The five Chinese entrepreneurs leading the country's technology revolution
From a global online 'anything store’ to high-end smartphones challenging Apple, a generation of billionaire entrepreneurs is rising in the East. We take a closer look at five of them.
By Christopher Williams 6:31PM GMT 04 Jan 2014
Global e-commerce is booming and Shanghai and other huge Chinese cities are alight with new ideas as the country shifts gear from assembly line to powerhouse of the technology industry. Photo: Alamy
Jack Ma is currently leader of the Chinese tech pack. As executive chairman of Alibaba, a web service used by businesses around the world to trade an incredible variety of goods, he has a high profile in the US.
It has helped that the 49-year-old former language teacher is a fluent English speaker. A large part of the interest also stems from the potential for Alibaba to list on Wall Street this year. He is being courted after a falling out with the Hong Kong Stock Exchange over stock structure.
From a humble background, Mr Ma is seen as the embodiment of the new entrepreneurial China. Last year, he stepped back from executive duties to concentrate more on development issues such as healthcare and education.
More of a shrinking violet than some of his contemporaries in China’s new tech plutocracy, when he has given interviews, 42-year-old Ma Huateng has been frank about the secret of Tencent’s success.
He built an empire on copying and localising western ideas for Chinese internet users, beginning in 1998 with a local take on ICQ, an instant messenger service developed in Israel and very popular in the dotcom era.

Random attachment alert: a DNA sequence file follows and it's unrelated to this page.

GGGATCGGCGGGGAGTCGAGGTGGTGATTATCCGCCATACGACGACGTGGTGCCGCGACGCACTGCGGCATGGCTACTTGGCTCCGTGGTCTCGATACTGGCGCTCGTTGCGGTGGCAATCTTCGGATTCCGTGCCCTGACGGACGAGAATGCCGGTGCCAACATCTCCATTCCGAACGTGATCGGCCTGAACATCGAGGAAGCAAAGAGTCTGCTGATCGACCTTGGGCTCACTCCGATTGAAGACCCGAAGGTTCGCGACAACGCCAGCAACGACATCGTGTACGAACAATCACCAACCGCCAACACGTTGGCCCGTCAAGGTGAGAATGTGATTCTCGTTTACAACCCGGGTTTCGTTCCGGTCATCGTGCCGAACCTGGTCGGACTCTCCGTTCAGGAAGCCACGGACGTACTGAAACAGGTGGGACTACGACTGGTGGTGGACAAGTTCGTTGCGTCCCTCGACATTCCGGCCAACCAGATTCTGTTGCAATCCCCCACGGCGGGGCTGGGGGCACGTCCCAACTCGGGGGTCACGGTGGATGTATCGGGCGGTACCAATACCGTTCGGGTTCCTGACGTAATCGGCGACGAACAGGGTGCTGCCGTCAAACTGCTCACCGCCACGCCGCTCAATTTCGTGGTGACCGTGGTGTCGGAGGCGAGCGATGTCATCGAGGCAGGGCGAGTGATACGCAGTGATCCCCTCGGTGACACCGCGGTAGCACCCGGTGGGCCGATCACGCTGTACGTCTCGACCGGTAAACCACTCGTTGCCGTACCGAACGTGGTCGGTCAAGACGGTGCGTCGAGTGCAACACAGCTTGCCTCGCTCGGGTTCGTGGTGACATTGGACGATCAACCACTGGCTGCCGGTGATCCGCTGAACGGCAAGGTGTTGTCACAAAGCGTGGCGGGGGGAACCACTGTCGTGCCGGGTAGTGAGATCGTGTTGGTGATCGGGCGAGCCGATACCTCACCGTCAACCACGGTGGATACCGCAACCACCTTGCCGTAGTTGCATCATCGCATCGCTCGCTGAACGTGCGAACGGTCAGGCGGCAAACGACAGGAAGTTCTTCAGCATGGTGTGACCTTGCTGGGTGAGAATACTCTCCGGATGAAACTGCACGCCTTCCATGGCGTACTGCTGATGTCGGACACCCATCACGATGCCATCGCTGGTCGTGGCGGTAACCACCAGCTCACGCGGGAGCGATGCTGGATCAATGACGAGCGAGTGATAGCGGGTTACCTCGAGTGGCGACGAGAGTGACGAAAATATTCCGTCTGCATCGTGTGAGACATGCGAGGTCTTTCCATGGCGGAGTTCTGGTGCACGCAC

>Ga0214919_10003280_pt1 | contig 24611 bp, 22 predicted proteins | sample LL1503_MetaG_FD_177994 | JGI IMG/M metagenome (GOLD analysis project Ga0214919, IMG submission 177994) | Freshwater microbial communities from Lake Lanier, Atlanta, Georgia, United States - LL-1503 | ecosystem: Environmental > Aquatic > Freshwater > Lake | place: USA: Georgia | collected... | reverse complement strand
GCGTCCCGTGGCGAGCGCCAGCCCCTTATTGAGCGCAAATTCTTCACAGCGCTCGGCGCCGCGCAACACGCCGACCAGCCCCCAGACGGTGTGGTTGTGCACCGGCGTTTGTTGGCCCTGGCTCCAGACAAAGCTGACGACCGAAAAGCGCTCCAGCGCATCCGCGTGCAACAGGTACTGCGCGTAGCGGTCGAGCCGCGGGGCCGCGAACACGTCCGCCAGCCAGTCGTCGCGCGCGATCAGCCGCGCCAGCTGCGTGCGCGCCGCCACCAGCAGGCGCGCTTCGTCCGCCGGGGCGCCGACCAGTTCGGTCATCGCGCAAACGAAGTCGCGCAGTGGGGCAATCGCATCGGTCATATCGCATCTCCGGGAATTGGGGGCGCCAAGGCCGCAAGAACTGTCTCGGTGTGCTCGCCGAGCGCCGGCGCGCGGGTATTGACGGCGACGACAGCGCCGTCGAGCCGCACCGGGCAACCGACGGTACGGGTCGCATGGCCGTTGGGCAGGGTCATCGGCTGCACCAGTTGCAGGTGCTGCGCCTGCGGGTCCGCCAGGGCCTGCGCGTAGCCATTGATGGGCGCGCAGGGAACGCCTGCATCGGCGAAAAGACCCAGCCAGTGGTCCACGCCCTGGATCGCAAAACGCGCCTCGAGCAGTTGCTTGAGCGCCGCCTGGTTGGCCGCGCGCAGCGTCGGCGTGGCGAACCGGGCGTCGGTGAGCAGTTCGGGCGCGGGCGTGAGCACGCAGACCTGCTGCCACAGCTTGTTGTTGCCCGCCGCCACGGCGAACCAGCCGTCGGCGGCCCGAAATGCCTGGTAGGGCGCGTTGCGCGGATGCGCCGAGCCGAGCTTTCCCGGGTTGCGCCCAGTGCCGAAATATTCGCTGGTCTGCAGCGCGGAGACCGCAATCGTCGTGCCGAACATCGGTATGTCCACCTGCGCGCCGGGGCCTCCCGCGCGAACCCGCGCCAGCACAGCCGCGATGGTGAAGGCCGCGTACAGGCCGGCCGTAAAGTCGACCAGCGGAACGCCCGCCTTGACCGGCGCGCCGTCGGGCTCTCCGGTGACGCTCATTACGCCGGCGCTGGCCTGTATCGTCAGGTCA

Tencent has since diversified to operate services that range from auctions to online games, via web payments and email.
Mr Ma’s latest big hit, which is spurring international expansion, is WeChat, a free smartphone messaging app in the mould of WhatsApp. Tencent has already engaged the promotional services of Lionel Messi to help its global push.
The founder of China’s Google is now believed to be the country’s richest man, with a net worth of more than $12.2bn (£7.4bn), up $4.8bn in 2013. The son of factory workers, Mr Li studied hard and gained a masters in computer science at the State University of New York in Buffalo.
He founded Baidu in 2000 and it now serves 80pc of Chinese web searches, a similar level of dominance to that enjoyed by Google in the West. The company makes most of its money in the same way, too, charging advertisers to insert links next to relevant web search results.
Though its prospects in the West may be limited, there are hundreds of millions of Chinese yet to get online and Mr Li is targeting Brazil, Egypt and Thailand.
For a man who claims to resent being labelled “the Chinese Steve Jobs”, Lei Jun, chief executive of Xiaomi, does a lot to invite the comparison. Unlike other Chinese brands that compete mostly on price, and rather more like Apple, Xiaomi emphasises its design and quality.
Mr Lei introduces new smartphones with hyperbolic claims of “totally new” ideas in Mr Jobs’ uniform of black turtleneck and blue jeans.
Marketing aside, the substance of Xiaomi is more like Amazon. It sells its devices at close to cost and aims to make its margin on services.
Mr Lei, 44, founded Xiaomi only three years ago, but has poached senior Google staff and predicted: “We’re not just some cheap Chinese company making a cheap phone, we’re going to be a Fortune 500 company.”
Sina’s main product, Sina Weibo, is China’s equivalent of Western micro-blogging site Twitter and Charles Chao sees his company as an agent of social change in the country.
A former journalist, he joined Sina as an accountant in 1999 and rose to become chief executive in 2006. At the time, the company was best known for operating a news portal for China, similar in style to the Yahoo! home page. In 2009, Mr Chao launched Sina Weibo, after recognising the opportunity for a locally-run service after China’s censors blocked access to Twitter.
Sina Weibo is actually censored by the state, but authorities have been unable to muzzle public criticism via the service over incidents such as a 2011 train crash that killed dozens of people.